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Purdue diesel engine research used as base for new EPA standards

WEST LAFAYETTE, Ind. (WISH) — New technology is helping reduce pollution put out by engines in larger trucks and tractor-trailers.

Some of the technology was produced by researchers at Purdue University’s Herrick Labs, and is being used as the basis for recent tailpipe standards for heavy-duty trucks from the Environmental Protection Agency.

Greg Shaver, the director of the lab and a professor of mechanical engineering, has been part of the national effort to study the reduction of carbon emissions and improve the efficiency of diesel engines. Part of Shaver’s work includes cylinder deactivation.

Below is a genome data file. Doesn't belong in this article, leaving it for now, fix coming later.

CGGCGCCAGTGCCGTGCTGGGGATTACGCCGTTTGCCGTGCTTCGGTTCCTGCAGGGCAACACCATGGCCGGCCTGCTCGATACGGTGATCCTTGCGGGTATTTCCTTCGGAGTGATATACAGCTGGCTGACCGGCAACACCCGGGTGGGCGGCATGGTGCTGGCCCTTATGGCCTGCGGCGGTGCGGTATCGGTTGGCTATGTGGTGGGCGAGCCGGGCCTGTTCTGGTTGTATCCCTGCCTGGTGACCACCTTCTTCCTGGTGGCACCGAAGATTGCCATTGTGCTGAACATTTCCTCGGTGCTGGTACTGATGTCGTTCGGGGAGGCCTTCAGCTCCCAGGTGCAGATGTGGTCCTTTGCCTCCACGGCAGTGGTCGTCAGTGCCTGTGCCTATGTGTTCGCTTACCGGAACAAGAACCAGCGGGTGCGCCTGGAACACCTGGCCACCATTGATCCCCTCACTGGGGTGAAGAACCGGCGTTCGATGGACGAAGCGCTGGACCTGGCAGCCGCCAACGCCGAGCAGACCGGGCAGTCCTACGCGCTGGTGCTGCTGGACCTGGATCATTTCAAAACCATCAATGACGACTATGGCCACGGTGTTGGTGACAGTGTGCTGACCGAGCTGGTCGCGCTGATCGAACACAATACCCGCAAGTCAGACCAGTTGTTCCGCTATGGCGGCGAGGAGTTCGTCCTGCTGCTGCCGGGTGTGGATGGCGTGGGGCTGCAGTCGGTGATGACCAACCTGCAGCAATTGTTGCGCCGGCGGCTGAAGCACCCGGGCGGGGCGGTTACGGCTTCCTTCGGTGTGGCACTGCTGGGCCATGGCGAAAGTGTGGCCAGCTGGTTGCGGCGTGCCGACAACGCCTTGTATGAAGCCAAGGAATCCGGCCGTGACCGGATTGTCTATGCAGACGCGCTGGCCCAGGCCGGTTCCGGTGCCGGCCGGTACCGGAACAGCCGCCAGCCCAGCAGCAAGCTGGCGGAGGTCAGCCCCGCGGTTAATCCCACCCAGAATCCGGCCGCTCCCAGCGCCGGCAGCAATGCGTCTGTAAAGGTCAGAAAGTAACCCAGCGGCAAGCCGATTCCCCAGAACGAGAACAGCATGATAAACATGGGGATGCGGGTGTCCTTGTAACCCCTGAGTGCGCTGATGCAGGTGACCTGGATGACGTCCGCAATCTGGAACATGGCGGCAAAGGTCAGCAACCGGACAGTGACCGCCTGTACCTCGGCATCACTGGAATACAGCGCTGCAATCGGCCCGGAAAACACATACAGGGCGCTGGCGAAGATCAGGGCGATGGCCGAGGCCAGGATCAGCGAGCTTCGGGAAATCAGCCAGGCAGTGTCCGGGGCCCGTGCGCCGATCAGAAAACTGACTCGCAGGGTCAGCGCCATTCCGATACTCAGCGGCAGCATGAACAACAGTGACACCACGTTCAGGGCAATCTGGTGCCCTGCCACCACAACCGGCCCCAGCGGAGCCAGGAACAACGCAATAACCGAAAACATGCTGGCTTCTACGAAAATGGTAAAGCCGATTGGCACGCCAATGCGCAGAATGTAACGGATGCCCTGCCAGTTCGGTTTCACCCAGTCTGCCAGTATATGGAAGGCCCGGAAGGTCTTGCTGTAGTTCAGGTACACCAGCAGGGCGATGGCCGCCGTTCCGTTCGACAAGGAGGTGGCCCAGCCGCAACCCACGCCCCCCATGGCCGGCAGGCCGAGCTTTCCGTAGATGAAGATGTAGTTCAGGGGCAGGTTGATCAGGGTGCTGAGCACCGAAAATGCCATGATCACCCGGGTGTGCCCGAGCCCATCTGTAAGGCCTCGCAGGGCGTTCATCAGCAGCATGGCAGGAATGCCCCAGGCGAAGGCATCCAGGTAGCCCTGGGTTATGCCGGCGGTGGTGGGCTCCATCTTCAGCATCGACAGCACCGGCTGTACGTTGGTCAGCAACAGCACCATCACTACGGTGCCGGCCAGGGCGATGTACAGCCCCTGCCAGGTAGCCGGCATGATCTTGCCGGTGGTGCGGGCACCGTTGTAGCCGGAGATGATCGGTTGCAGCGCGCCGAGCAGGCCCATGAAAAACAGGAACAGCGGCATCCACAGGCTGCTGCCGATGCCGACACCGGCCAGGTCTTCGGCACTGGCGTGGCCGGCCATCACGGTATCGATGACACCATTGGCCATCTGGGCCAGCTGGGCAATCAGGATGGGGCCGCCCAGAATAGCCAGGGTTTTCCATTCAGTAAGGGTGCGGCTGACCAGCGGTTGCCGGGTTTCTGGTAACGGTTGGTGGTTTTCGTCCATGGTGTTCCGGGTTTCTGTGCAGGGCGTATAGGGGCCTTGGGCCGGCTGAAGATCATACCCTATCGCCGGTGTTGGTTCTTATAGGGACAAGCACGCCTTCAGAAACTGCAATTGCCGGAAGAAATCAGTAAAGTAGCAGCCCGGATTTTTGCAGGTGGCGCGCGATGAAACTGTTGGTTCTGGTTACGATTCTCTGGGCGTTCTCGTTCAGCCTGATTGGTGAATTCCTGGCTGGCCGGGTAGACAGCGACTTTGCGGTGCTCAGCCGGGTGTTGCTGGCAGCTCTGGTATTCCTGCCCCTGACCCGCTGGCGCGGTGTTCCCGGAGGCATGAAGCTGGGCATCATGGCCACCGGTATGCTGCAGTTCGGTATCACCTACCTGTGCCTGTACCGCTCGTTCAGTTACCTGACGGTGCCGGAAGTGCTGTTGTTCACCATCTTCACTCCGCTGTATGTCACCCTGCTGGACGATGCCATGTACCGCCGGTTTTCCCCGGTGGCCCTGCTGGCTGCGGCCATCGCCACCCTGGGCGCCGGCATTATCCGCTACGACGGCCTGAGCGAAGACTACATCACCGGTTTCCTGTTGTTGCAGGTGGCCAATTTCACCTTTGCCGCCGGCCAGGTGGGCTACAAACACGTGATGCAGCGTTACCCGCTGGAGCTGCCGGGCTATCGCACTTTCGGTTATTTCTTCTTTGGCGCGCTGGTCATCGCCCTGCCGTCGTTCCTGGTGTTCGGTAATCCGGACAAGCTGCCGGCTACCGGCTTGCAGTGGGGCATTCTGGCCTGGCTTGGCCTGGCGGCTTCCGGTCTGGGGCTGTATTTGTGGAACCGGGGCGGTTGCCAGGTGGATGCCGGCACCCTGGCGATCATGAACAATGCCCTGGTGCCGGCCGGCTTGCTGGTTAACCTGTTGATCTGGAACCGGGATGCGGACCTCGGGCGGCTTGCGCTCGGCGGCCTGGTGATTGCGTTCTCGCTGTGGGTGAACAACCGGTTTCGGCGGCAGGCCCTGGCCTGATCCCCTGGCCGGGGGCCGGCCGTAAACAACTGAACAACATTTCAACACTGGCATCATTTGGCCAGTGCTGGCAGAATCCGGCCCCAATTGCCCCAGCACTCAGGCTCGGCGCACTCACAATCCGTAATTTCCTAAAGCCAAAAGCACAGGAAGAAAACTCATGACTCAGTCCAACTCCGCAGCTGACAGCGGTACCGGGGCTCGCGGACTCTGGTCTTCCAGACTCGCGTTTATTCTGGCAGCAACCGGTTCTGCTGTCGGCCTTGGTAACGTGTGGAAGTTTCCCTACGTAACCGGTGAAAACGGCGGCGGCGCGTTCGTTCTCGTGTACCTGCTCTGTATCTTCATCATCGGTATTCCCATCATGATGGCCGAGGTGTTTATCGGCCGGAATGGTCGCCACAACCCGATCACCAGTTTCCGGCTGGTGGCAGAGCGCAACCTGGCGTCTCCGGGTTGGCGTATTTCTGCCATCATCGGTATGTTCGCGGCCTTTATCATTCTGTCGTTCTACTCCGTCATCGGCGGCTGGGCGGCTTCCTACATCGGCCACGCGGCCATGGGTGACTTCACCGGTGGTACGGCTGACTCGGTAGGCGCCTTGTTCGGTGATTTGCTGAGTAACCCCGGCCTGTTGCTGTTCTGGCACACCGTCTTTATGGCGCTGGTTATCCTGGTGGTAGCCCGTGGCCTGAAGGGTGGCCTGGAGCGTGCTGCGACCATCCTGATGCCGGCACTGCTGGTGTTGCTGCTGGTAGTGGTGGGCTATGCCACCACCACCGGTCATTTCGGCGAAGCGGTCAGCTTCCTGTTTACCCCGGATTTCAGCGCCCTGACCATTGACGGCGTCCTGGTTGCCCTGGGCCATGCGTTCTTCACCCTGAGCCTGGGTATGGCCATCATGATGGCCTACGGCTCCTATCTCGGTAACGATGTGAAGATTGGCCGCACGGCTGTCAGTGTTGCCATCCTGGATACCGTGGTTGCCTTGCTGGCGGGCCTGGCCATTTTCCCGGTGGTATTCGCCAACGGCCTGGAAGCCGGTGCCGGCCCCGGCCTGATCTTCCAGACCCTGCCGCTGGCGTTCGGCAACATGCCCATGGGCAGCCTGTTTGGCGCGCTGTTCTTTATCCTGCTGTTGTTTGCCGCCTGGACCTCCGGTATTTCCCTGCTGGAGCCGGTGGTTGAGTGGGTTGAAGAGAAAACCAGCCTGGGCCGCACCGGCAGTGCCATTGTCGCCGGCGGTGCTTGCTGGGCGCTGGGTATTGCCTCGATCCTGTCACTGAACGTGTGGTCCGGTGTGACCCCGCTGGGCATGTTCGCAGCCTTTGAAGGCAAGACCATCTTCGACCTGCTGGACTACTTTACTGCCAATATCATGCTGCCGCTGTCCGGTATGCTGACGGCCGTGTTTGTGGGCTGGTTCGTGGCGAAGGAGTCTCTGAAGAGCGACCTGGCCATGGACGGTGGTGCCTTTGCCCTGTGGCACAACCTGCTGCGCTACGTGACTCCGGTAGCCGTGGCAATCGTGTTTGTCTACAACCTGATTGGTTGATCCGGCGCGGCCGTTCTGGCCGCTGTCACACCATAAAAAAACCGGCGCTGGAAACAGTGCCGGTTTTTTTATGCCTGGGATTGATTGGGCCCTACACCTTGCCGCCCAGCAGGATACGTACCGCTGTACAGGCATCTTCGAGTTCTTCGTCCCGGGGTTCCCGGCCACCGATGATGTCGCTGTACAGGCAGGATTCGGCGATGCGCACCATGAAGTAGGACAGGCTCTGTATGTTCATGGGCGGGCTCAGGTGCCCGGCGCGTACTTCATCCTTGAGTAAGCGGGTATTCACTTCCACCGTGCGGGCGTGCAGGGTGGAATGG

“We can make (diesel engines) act smaller when we need to use less power,” Shaver said. “Instead of running all six cylinders, we can use 3 or 4, or maybe even 2 to produce power. By making these engines act smaller, we can reduce fuel consumption and CO2 emissions from the engine.”

The EPA finalized the new tailpipe emissions requirements for trucks in December. Shaver said in a release by Purdue that the regulations were expected to take effect in 2027.